Constitution Day

September 17, 1787

Here it was, four years after independence had been won by the colonies, (the Treaty of Paris was signed Sept. 3, 1783) when this pronouncement was made,

It appears to me then little short of a miracle that the delegates from so many different states… should unite in forming a system of national government…”

George Washington, delegate to the Convention in Philadelphia, September 1787

Fifty-five men, from twelve colonies, (Rhode Island did not send representatives) had just spent months of debate (May – September), in the Pennsylvania Statehouse, located in Philadelphia, during the heat of summer, to produce a federal system of government that included checks and balances. Their finished product was called the Constitution of the United States. This was the miracle to which George Washington referred.

PA Statehouse, Independence Hall
George Washington and the delegates

It was apparent in 1786, two years after the Revolutionary War ended that the Union would break apart without a fix to the standing national government called The Articles of Confederation. This document had been drafted during the War by the Continental Congress to help guide the colonies through war and provide some sort of central government. It was obvious now, something more needed to be done for the sake of the new, fledgling nation.

At the pleading of the Annapolis Convention, (5 states with Maryland) in 1786, a Convention was called for in Philadelphia, May, 1787. On May 25, 1787, what we call the Constitutional Convention met with those fifty-five delgates at the statehouse in Philadelphia. Their intended purpose was to amend The Articles of Confederation.

After some time, it was clear that amending the Articles was to be scrapped. Something new had to be created. In this closed meeting house, with windows and doors shut tight for privacy (and sweating in wool coats and vests), without AC, these partiots hammered out the structure, form, and substance of our federal government. They built consensus, offered compromise, all within secrecy and never even threw a punch! (now that’s a miracle!)

Alexander Hamiliton, one of the delegates writes,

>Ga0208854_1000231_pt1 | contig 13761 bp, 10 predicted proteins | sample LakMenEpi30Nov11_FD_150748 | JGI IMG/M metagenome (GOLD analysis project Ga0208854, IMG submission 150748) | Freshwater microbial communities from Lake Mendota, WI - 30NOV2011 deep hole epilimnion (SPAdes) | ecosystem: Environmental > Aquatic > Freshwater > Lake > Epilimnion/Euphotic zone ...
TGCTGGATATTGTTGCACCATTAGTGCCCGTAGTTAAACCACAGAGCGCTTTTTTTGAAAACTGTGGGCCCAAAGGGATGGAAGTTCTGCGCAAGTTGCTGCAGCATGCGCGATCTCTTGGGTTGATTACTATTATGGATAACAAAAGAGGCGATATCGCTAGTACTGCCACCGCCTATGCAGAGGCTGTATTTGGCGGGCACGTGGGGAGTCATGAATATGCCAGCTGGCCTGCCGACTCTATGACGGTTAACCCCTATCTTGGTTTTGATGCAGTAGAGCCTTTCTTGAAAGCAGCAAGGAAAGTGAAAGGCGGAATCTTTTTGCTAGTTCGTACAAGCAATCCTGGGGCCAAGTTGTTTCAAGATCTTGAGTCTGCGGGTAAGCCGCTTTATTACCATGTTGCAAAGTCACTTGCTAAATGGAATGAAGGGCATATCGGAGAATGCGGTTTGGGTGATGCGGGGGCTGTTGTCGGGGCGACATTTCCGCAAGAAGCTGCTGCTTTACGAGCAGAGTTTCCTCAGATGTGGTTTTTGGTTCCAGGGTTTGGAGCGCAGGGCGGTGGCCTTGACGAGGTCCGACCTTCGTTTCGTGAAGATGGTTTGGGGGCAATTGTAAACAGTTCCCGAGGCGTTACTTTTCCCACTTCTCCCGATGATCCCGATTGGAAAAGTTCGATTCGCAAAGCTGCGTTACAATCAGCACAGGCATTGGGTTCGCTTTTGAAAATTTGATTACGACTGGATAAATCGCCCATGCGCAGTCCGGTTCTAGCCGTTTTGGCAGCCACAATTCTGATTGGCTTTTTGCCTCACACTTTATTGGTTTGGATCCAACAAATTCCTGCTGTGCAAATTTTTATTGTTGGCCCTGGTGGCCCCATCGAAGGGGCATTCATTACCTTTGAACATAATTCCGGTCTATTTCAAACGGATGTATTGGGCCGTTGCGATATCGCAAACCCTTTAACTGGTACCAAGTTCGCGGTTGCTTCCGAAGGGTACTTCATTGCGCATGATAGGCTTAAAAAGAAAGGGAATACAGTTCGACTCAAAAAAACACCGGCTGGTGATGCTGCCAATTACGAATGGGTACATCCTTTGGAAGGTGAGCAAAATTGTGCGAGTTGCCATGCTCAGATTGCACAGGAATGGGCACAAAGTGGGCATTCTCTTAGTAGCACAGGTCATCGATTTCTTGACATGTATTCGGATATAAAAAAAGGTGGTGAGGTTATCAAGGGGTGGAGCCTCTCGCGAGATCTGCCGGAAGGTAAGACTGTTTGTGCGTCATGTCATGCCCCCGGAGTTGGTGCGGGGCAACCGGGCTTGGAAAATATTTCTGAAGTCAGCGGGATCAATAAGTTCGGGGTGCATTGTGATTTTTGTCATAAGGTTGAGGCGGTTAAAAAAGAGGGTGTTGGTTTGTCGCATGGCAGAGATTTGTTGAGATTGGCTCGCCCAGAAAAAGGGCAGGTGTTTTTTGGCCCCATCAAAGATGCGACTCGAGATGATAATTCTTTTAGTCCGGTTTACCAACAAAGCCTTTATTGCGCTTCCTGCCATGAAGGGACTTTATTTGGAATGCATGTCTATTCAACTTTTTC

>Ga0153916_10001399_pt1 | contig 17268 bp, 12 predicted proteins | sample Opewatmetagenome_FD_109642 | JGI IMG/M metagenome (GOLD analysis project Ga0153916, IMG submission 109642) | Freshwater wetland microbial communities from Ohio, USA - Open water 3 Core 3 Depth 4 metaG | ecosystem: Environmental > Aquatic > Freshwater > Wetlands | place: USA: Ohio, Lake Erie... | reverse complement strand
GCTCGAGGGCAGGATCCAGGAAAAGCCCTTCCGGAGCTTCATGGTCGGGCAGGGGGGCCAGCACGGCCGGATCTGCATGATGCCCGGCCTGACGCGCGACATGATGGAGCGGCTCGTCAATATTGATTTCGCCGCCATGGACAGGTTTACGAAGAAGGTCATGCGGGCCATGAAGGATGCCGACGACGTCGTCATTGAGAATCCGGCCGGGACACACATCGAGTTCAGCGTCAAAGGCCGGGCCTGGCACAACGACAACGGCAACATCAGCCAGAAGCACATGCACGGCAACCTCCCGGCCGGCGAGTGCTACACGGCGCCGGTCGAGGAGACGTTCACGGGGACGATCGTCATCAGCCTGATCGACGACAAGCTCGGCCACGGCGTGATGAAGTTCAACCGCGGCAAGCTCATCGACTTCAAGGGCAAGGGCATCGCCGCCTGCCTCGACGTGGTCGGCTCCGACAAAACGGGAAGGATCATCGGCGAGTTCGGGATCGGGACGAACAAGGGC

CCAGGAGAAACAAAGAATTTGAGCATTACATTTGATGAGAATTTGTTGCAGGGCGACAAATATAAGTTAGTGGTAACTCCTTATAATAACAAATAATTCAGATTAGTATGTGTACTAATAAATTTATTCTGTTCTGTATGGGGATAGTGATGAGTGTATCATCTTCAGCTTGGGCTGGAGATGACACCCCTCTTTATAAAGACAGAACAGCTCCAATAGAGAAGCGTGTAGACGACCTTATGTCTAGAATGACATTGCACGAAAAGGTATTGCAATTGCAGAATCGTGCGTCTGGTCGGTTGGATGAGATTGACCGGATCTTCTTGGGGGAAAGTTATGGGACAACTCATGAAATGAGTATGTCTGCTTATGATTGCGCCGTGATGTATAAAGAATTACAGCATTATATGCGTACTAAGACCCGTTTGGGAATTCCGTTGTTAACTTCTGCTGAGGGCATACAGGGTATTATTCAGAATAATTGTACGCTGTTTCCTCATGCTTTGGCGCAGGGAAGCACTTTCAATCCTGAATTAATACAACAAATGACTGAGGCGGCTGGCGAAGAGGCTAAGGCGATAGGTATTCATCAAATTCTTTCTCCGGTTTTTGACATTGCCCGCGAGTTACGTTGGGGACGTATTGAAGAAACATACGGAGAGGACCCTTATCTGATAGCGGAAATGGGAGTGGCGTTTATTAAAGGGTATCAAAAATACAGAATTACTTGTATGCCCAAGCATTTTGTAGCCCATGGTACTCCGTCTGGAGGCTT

Alexander Hamilton

For my own part, I sincerely esteem it a system which without the finger of God (Luke 11:20) never could have been suggested and agreed upon by such a diversity of interests.”

Alexander Hamiliton, upon the signing of the Constitution

James Madison, another delegate, writes,

James Madison

It is impossible for the man of pious reflection not to perceive in it the finger of that Almighty Hand which has been so frequently and signally extended to our relief in the critical stages of the Revolution.”

James Madison, upon signing the Constitution

What these men came up with, our Constitution, is what governs our land now. It is what has inspired and modeled for other nations their constitution. The similiarities between ours and theirs is often identical in wording.

The U.S. Constitution

This document, the Constitution, was signed by thirty nine of the delegates on September 17, 1787, and as per the specification in the Constitution, later ratified by nine of the thirteen colonies to become effective. New Hampshire became the ninth state to ratify it on June 21, 1788. It was agreed upon that this new government would begin March 4, 1789. (Which is why Inaguration Day was in March for so many years. In 1981 it was changed to January 20.)

Our Constitution provides for:

  • 3 Branches of government
  • Legislative/Congress – make laws, checks on other branches
  • Executive/President – manages daily operations of the government, checks on other branches, enforces the laws